New Relic, along with AppDynamics and Dynatrace, is a leader according to Gartner (Magic Quadrant for Application Performance Monitoring, October 28, 2014)

As an example, we will use New Relic to showcase the interesting features for test and development environments.

Installation

The installation is very simple. After registering on the site, you can download a zip file. Specifically, it contains the settings file named newrelic.yml already customised with your license key and the java agent: newrelic.jar. Extract the zip to a directory on your server and add Directive -javaagent:/<path to new directory Relic>/newrelic.jar in your application’s start settings. That’s it. After having used your application, you can directly view its behavior.

Transactions and WEB pages

In our case, our application publishes RESTs services. Without changing any settings, the product is able to analyse various requests sent to the application and provide an activity overview.

With a simple click, it is possible to perform a drill down on a query and get the longest functions and the number of calls over a period of time. Modern APMs have a very intuitive interface for fast handling.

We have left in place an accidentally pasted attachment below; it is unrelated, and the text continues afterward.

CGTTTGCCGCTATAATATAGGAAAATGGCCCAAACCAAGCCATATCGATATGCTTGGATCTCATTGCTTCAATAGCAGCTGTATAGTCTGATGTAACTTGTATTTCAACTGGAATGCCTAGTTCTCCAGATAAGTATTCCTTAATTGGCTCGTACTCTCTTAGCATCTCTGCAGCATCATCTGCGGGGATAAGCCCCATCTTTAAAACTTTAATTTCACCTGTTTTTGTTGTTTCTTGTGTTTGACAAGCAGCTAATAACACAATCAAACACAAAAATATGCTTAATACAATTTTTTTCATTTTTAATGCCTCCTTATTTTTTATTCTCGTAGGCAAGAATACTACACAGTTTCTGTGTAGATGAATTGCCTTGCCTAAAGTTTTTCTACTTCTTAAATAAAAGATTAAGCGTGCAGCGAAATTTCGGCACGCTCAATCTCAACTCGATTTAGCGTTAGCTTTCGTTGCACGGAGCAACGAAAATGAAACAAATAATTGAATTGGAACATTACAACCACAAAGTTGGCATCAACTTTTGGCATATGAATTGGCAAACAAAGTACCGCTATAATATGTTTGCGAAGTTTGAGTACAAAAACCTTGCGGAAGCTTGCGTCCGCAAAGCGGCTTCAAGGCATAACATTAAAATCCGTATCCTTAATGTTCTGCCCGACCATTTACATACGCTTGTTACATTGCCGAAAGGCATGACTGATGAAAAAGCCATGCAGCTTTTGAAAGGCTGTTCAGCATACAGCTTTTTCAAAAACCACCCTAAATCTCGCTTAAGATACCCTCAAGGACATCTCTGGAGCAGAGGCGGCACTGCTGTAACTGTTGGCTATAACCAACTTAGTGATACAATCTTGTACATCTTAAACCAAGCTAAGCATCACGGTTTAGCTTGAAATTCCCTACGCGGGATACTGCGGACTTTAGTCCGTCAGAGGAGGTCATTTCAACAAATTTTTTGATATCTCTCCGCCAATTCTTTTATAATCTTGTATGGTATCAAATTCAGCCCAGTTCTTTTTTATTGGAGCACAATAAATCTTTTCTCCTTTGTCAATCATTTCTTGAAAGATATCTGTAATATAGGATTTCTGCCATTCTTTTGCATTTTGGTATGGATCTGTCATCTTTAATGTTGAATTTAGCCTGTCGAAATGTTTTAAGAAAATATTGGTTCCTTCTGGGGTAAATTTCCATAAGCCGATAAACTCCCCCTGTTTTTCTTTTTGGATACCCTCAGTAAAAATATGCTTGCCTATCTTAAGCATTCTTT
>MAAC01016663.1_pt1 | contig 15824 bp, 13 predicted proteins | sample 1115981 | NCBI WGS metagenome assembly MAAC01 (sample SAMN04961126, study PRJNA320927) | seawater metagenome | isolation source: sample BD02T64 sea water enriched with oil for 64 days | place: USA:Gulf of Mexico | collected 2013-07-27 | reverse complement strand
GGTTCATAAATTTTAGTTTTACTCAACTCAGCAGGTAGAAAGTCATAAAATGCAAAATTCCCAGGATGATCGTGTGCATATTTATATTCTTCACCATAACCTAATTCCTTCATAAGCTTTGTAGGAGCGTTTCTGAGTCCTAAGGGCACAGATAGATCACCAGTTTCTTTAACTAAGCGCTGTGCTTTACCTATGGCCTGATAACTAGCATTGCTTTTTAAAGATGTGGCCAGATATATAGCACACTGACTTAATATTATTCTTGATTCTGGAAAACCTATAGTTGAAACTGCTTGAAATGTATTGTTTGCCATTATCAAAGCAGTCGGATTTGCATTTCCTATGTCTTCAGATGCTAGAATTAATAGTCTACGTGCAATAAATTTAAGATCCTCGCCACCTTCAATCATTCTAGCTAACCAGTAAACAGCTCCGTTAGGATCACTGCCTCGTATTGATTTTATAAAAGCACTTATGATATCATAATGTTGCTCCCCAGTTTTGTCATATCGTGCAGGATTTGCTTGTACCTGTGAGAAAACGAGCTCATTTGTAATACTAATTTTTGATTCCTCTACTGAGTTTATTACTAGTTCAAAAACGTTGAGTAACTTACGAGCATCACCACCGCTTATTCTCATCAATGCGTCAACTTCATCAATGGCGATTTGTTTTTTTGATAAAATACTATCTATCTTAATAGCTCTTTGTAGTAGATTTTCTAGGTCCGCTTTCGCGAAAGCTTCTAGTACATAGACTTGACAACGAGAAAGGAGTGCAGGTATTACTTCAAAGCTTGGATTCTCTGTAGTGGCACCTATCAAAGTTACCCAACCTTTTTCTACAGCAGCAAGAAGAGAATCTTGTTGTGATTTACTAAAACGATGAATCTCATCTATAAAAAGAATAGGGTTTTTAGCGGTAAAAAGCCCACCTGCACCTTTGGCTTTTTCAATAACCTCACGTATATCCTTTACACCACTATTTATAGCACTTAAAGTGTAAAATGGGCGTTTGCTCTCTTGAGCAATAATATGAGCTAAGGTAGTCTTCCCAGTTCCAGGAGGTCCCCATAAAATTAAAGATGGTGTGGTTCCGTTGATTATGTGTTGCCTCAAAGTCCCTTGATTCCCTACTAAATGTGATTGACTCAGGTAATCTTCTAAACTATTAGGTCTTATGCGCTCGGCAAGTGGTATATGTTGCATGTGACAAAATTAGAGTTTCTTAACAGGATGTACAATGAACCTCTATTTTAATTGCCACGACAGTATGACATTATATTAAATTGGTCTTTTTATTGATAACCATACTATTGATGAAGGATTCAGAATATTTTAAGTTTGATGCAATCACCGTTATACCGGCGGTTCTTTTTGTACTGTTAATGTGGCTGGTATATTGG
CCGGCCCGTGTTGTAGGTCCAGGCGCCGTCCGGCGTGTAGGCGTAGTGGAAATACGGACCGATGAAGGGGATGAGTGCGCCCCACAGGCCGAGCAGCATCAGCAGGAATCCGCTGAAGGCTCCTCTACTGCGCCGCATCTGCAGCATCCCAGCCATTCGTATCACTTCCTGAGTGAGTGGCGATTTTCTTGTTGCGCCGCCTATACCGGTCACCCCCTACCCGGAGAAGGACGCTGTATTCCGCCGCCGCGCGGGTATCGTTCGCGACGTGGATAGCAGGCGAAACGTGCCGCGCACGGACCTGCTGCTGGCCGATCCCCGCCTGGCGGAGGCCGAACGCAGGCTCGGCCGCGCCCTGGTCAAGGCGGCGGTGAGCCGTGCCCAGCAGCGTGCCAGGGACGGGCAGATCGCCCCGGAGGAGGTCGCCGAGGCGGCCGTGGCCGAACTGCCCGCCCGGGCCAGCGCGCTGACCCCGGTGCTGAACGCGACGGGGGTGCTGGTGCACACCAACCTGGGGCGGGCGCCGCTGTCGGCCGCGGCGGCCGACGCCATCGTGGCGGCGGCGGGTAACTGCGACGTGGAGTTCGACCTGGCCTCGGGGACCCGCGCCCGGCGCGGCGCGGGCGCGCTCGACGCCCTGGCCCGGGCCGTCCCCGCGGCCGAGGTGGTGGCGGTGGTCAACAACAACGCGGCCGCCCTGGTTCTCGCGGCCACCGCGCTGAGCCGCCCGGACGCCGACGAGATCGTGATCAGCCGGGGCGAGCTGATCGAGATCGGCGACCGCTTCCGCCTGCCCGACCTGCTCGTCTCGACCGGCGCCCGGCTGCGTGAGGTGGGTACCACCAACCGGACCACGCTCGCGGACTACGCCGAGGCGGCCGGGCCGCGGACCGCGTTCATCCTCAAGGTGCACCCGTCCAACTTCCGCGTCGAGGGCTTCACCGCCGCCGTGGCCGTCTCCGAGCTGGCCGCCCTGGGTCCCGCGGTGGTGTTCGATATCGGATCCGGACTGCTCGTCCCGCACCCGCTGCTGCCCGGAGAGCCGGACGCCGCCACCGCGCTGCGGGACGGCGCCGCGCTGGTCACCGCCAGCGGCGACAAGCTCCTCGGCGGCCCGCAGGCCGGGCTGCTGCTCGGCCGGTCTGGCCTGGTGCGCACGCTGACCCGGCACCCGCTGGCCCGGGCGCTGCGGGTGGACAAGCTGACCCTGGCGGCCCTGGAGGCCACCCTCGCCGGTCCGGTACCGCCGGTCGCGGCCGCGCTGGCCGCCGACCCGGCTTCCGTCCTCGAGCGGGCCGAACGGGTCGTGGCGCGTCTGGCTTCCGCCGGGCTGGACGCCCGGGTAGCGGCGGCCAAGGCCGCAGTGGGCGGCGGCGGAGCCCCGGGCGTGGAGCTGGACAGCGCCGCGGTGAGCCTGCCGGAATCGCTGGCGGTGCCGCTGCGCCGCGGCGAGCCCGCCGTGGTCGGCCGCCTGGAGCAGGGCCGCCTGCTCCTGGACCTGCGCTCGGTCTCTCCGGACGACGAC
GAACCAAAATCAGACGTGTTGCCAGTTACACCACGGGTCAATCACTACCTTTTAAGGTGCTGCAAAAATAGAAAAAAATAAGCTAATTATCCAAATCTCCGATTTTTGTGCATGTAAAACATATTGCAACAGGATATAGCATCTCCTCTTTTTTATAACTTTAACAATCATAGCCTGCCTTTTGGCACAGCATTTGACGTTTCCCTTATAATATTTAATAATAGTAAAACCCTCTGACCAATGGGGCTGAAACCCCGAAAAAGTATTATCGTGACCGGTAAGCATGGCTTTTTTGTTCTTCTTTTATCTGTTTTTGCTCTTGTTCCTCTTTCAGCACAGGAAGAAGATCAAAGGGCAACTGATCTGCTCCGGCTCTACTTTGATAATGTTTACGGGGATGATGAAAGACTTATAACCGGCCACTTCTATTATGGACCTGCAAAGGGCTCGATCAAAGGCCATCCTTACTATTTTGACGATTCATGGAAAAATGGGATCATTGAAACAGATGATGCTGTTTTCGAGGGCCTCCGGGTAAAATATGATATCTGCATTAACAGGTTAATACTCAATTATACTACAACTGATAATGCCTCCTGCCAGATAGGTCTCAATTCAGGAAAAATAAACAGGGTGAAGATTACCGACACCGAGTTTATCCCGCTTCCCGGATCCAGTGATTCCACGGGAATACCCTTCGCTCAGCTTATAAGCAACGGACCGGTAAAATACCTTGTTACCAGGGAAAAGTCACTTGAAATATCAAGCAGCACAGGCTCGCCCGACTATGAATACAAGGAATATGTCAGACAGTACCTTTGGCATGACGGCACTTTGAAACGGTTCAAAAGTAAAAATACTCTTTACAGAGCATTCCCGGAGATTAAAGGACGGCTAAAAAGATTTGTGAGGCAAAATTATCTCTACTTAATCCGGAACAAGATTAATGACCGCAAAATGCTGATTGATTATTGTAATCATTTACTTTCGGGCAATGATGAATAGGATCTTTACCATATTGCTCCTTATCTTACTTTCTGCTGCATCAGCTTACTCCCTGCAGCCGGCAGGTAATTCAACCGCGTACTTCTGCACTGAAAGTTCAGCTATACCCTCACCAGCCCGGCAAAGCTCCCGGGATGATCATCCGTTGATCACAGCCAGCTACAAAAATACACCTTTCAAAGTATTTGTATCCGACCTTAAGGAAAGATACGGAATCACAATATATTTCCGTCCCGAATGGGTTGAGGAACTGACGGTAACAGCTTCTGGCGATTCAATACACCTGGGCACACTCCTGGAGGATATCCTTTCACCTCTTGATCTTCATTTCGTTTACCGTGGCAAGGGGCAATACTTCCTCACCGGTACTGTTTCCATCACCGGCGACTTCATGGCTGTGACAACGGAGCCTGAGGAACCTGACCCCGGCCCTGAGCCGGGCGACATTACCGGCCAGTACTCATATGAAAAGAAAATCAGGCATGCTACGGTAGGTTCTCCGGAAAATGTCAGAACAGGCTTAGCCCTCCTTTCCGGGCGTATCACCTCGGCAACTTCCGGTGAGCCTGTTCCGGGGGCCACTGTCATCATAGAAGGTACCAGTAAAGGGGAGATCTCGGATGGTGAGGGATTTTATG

Drill down processing an HTTP request

Drill down processing an HTTP request

 

Database

The tool can capture database queries and identify the most load intensive ones. At a glance, the timing analysis shows whether the queries are performed regularly or only at certain times. Here, for example, ‘vat Insert’ is executed at the start of the application.

List of SQL queries and their execution time

List of SQL queries and their execution time

 

Resources

The tool lets you to visualise the evolution of memory usage within its different spaces. This helps diagnose problems like memory leaks or caches that never empty.

Evolution of memory usage